Are Immune Cells Good or Bad for Parkinson’s Disease?

October 2, 2019

Inside the brain, Parkinson’s disease is a selective assassin. The disease targets dopamine-producing neurons in a small region deep inside the brain known as the substantia nigra compacta (SNc), while largely sparing neighboring neurons and dopamine neurons elsewhere.

For decades, Parkinson’s researchers have tried to understand why the disease singles out these particular neurons in this particular region of the brain. 

“Historically, researchers have looked for answers within the vulnerable SNc neurons themselves,” says Serge Przedborski, MD, PhD, chief of the Movement Disorders Division in the Department of Neurology at Columbia University Vagelos College of Physicians and Surgeons and a neurologist at NewYork-Presbyterian/Columbia University Irving Medical Center. He is also director of the Columbia Translational Neuroscience Initiative.

“But the cells don’t exist in isolation; they are surrounded by a host of other cells that may impact their susceptibility.”

New techniques have made it possible to examine these cells in unprecedented detail, and with a new center grant from the Parkinson’s Foundation, Przedborski and a group of Columbia scientists are now launching the first comprehensive look.

Microglia May Dictate Which Cells Die

Some evidence suggests that another type of brain cell, microglia, may act as an accomplice of sorts in the death of SNc dopamine neurons. Microglia are immune cells that clear away cellular debris and dead neurons in the brain, but they may have other functions as well. 

“In Parkinson’s disease patients, we know microglia undergo morphological changes in the substantia nigra, and animal studies suggest these changes occur before neuron loss,” says Elizabeth Bradshaw, PhD, a neuroimmunologist at Columbia. “There may be some interaction between these cells that dictates which neurons survive and which ones die.”

Microglia have been difficult to study in the lab because they change rapidly when removed from the brain. But laboratory and computational techniques developed in the past few years have now made such studies possible.

Single-nuclei sequencing will give researchers in-depth details about what is happening in thousands of individual neurons, microglia, and other brain cells from Parkinson’s patients. (Tissue samples will be obtained from the New York Brain Bank, housed within Columbia University Irving Medical Center.)

The data collected from these cells will be analyzed with a machine learning technique developed by the project’s bioinformatics team. The analysis will compare cells in healthy brain regions with cells from regions affected by Parkinson’s to look for any signs that seem to be related to the death of SNc neurons, including interactions between different cells.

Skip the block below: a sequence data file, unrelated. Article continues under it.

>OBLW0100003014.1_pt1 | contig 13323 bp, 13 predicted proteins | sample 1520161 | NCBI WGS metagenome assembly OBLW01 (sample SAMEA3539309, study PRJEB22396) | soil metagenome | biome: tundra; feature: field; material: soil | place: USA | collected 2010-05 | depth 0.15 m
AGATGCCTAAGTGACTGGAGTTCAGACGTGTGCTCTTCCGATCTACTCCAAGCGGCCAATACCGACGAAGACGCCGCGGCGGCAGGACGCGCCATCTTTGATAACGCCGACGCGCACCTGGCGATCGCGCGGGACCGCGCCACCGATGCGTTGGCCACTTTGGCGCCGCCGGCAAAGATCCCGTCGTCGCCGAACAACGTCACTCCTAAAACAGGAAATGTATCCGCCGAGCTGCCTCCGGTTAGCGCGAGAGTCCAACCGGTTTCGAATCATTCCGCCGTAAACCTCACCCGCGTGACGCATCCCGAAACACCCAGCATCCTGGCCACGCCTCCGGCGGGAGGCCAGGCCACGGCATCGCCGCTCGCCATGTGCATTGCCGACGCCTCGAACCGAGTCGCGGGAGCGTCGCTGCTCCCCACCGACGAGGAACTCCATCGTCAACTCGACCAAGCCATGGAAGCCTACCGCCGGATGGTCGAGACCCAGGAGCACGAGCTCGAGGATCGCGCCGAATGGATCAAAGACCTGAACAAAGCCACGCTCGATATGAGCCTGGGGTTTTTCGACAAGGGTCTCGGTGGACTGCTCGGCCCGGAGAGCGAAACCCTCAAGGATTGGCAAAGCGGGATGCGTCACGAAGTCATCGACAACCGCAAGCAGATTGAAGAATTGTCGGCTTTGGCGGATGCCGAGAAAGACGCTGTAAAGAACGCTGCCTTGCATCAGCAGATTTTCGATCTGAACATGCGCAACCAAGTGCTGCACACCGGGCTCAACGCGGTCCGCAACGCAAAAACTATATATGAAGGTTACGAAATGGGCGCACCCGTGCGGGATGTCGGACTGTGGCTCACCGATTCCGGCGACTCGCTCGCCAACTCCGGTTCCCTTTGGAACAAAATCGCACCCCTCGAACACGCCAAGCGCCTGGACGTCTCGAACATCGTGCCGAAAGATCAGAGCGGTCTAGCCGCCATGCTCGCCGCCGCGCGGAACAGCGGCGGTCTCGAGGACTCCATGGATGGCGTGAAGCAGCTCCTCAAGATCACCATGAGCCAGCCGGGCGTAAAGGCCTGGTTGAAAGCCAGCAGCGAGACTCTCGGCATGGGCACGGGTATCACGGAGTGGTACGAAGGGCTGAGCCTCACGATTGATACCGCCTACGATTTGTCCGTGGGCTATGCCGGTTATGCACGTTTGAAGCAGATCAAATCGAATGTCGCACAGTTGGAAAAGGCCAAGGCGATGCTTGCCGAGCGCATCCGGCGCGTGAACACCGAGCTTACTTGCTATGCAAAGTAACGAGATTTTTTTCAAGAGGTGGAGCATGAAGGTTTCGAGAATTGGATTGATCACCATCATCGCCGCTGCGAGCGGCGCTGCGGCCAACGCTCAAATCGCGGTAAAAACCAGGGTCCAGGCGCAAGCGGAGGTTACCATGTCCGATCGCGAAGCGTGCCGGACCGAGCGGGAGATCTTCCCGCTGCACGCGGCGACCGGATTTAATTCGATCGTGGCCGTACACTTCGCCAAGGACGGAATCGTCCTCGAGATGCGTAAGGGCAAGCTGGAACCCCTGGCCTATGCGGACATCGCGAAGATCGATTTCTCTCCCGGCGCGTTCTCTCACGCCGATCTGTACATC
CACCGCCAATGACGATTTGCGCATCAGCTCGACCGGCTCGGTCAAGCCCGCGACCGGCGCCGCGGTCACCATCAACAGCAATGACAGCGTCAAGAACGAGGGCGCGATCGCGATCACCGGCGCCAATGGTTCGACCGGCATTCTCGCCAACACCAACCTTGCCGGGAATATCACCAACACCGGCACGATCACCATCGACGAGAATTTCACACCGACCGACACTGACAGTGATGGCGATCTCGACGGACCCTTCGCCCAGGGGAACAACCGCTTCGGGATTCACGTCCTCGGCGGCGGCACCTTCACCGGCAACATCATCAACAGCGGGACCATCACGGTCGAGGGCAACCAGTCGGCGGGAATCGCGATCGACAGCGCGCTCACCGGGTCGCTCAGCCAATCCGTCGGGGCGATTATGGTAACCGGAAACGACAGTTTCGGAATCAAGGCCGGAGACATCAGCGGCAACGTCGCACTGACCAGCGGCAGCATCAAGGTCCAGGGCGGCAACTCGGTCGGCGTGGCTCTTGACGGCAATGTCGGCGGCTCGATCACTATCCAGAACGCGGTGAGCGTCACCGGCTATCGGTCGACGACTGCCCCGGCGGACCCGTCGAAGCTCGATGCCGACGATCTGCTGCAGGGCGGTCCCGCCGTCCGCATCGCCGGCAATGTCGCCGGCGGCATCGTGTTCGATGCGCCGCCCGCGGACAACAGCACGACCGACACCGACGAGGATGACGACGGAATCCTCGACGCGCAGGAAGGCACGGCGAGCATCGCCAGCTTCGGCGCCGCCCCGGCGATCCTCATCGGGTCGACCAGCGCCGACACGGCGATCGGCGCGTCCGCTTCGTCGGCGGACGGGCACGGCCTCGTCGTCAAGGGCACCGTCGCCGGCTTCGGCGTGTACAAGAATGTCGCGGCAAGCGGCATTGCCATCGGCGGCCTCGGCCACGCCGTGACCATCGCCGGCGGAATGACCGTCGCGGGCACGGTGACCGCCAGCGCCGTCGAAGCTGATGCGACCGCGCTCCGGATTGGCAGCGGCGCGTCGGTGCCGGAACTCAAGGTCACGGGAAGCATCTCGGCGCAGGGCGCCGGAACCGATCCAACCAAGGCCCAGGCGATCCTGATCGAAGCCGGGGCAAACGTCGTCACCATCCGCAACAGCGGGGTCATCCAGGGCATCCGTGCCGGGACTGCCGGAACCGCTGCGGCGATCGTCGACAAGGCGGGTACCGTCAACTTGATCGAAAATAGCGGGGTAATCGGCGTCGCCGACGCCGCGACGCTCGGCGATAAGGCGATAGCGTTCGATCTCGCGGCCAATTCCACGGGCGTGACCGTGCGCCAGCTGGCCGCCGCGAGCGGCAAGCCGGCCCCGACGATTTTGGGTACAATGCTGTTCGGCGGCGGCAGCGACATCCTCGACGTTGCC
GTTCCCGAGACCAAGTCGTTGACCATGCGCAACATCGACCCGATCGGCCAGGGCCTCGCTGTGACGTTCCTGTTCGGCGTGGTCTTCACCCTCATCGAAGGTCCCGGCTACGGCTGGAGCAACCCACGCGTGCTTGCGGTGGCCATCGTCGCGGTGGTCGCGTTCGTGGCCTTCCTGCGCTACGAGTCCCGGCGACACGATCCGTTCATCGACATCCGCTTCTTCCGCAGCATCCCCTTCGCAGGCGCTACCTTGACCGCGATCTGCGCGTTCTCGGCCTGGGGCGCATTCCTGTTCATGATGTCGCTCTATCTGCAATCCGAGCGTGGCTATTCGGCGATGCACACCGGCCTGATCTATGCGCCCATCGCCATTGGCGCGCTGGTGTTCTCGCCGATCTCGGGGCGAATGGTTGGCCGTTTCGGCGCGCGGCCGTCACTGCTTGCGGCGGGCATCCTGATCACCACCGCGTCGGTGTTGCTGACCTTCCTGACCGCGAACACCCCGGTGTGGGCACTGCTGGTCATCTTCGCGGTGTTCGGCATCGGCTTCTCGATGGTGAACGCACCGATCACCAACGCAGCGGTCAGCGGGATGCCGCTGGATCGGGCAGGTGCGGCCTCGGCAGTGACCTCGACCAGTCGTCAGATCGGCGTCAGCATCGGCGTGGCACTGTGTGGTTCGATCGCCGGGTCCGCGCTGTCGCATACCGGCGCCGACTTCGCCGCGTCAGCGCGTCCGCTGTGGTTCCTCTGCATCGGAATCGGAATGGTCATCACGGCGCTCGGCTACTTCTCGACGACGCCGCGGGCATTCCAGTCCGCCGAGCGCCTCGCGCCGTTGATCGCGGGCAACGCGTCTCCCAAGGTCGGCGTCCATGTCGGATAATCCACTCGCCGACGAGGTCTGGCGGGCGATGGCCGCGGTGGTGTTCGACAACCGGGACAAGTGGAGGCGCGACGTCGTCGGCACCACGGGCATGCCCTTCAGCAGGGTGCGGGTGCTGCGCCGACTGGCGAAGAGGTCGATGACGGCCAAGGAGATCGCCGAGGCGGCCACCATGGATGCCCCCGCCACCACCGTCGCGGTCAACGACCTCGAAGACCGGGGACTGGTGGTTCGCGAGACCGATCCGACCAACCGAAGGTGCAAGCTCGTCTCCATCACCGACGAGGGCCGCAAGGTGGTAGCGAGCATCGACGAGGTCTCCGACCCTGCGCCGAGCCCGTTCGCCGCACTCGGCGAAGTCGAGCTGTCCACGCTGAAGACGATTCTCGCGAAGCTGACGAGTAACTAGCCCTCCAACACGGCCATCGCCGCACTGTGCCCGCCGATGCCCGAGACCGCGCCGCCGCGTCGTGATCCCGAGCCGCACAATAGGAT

“Our approach may allow us to identify a different signature [of susceptibility] for each cell type,” Przedborski says.

A Comprehensive Look

Though some of the Columbia researchers suspect that microglia are hastening the death of their neuronal neighbors, the new project is designed to look at multiple cell types at once in an unbiased way. That way, the dataset can be reanalyzed by many researchers as new hypotheses arise.

“Researchers have looked at neighboring cells in the past, but those studies were biased by looking at only one cell type or brain region,” says Przedborski. “Our study doesn’t rule out any of the factors that may contribute to making dopaminergic cells more susceptible to injury than other brain cells.”

If the analysis reveals any clues, the researchers will test those in experimental models of Parkinson’s disease and determine if modifying key elements can alter the progression of the disease. Ultimately, the project could lead to new treatments for Parkinson’s or ways to detect it earlier.

Innovative Research

Columbia University Irving Medical Center was one of four academic centers selected to receive a center grant from the Parkinson’s Foundation, which will provide $2 million over a four-year period to undertake a series of innovative, multidisciplinary studies with the potential to find major breakthroughs in understanding and treating Parkinson’s disease.

The idea that a signature or multiple signatures may reveal how microglial cells affect neurons is new, and there’s a chance it may not pan out. But even if the hypothesis is not proved, a lot can be learned from these studies.

“The Parkinson’s Foundation realizes that outside-the-box, multidisciplinary research holds the potential to find new treatments for patients, but there’s a risk that the interactions we find may not be that significant,” Przedborski says. “Even if that’s the case, information from our studies may still be helpful in identifying therapeutic strategies that protect the vulnerable neurons from dying, which could help a wide array of Parkinson’s patients regardless of what caused their disease.”